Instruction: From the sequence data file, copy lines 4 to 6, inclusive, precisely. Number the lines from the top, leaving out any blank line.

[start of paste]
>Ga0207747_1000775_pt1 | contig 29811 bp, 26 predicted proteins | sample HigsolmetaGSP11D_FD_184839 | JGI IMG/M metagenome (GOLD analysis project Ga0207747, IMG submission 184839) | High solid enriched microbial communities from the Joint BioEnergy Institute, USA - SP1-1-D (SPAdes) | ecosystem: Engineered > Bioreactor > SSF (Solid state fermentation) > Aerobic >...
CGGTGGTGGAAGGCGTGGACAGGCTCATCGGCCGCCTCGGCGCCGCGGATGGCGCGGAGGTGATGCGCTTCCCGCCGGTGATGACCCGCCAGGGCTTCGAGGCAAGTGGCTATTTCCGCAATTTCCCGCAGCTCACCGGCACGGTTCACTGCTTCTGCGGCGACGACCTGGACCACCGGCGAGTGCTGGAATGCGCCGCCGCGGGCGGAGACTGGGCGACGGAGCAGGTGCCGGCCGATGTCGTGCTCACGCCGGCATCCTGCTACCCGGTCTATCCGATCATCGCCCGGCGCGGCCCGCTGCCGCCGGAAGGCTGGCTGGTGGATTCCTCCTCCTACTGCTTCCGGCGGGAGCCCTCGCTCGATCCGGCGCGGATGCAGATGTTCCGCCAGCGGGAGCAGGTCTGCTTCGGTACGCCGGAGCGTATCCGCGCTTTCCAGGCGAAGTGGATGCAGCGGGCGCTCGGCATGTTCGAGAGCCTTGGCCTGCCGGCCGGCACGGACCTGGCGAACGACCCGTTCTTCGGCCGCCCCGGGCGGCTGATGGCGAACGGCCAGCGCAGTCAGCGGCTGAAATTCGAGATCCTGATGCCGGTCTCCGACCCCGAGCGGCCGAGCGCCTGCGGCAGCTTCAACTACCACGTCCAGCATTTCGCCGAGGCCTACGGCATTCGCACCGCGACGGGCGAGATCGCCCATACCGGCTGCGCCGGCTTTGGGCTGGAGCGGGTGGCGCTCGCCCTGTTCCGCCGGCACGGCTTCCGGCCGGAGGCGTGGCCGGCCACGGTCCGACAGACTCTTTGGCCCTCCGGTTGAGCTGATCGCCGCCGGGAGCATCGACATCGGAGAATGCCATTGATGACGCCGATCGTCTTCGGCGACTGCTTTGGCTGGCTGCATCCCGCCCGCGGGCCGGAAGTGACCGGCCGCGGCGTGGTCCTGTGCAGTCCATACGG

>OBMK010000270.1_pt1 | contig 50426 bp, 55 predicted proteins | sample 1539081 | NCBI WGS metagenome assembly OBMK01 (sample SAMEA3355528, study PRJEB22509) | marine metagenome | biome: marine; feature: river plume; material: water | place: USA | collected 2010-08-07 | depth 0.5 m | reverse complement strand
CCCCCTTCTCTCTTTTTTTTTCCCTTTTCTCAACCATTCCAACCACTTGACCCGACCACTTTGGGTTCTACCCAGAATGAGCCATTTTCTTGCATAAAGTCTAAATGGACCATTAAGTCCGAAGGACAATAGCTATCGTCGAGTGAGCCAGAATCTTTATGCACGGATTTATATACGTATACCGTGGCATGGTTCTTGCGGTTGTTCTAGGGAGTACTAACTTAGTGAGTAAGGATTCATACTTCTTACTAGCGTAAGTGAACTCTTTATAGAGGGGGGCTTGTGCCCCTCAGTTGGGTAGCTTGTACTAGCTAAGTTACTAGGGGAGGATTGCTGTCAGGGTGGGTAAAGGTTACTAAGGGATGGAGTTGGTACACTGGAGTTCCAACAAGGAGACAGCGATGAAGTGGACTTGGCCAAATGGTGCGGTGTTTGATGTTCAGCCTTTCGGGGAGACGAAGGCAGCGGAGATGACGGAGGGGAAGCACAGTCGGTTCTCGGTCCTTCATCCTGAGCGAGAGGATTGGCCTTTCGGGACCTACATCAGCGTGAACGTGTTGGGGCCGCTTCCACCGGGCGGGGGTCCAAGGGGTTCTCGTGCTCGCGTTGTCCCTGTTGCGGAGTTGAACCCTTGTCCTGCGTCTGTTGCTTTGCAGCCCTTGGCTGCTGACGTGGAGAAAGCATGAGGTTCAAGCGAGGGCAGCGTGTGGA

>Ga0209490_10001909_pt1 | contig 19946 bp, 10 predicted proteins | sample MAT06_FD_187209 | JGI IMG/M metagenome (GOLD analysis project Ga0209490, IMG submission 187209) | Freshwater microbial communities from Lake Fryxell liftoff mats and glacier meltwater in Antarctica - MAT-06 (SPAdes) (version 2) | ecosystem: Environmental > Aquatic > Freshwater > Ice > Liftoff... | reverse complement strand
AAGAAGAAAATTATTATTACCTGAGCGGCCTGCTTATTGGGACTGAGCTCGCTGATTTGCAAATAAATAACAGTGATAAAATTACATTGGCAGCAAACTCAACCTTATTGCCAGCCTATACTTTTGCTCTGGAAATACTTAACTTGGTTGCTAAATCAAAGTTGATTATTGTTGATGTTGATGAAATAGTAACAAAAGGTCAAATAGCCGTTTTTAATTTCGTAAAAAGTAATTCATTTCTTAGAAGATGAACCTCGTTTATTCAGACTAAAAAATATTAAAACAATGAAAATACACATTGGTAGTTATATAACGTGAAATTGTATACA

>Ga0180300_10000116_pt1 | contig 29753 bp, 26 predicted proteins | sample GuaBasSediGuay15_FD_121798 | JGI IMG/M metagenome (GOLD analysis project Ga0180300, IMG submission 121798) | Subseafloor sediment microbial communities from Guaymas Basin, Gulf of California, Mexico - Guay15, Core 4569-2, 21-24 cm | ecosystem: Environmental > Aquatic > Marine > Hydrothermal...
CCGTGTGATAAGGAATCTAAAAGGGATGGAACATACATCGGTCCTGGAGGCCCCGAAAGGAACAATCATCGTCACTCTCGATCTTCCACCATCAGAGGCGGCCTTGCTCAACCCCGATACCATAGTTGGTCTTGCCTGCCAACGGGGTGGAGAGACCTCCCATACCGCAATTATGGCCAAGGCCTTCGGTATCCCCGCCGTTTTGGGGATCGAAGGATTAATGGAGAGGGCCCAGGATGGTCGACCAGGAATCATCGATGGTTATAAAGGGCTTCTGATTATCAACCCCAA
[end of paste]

CCCCCTTCTCTCTTTTTTTTTCCCTTTTCTCAACCATTCCAACCACTTGACCCGACCACTTTGGGTTCTACCCAGAATGAGCCATTTTCTTGCATAAAGTCTAAATGGACCATTAAGTCCGAAGGACAATAGCTATCGTCGAGTGAGCCAGAATCTTTATGCACGGATTTATATACGTATACCGTGGCATGGTTCTTGCGGTTGTTCTAGGGAGTACTAACTTAGTGAGTAAGGATTCATACTTCTTACTAGCGTAAGTGAACTCTTTATAGAGGGGGGCTTGTGCCCCTCAGTTGGGTAGCTTGTACTAGCTAAGTTACTAGGGGAGGATTGCTGTCAGGGTGGGTAAAGGTTACTAAGGGATGGAGTTGGTACACTGGAGTTCCAACAAGGAGACAGCGATGAAGTGGACTTGGCCAAATGGTGCGGTGTTTGATGTTCAGCCTTTCGGGGAGACGAAGGCAGCGGAGATGACGGAGGGGAAGCACAGTCGGTTCTCGGTCCTTCATCCTGAGCGAGAGGATTGGCCTTTCGGGACCTACATCAGCGTGAACGTGTTGGGGCCGCTTCCACCGGGCGGGGGTCCAAGGGGTTCTCGTGCTCGCGTTGTCCCTGTTGCGGAGTTGAACCCTTGTCCTGCGTCTGTTGCTTTGCAGCCCTTGGCTGCTGACGTGGAGAAAGCATGAGGTTCAAGCGAGGGCAGCGTGTGGA

>Ga0209490_10001909_pt1 | contig 19946 bp, 10 predicted proteins | sample MAT06_FD_187209 | JGI IMG/M metagenome (GOLD analysis project Ga0209490, IMG submission 187209) | Freshwater microbial communities from Lake Fryxell liftoff mats and glacier meltwater in Antarctica - MAT-06 (SPAdes) (version 2) | ecosystem: Environmental > Aquatic > Freshwater > Ice > Liftoff... | reverse complement strand
AAGAAGAAAATTATTATTACCTGAGCGGCCTGCTTATTGGGACTGAGCTCGCTGATTTGCAAATAAATAACAGTGATAAAATTACATTGGCAGCAAACTCAACCTTATTGCCAGCCTATACTTTTGCTCTGGAAATACTTAACTTGGTTGCTAAATCAAAGTTGATTATTGTTGATGTTGATGAAATAGTAACAAAAGGTCAAATAGCCGTTTTTAATTTCGTAAAAAGTAATTCATTTCTTAGAAGATGAACCTCGTTTATTCAGACTAAAAAATATTAAAACAATGAAAATACACATTGGTAGTTATATAACGTGAAATTGTATACA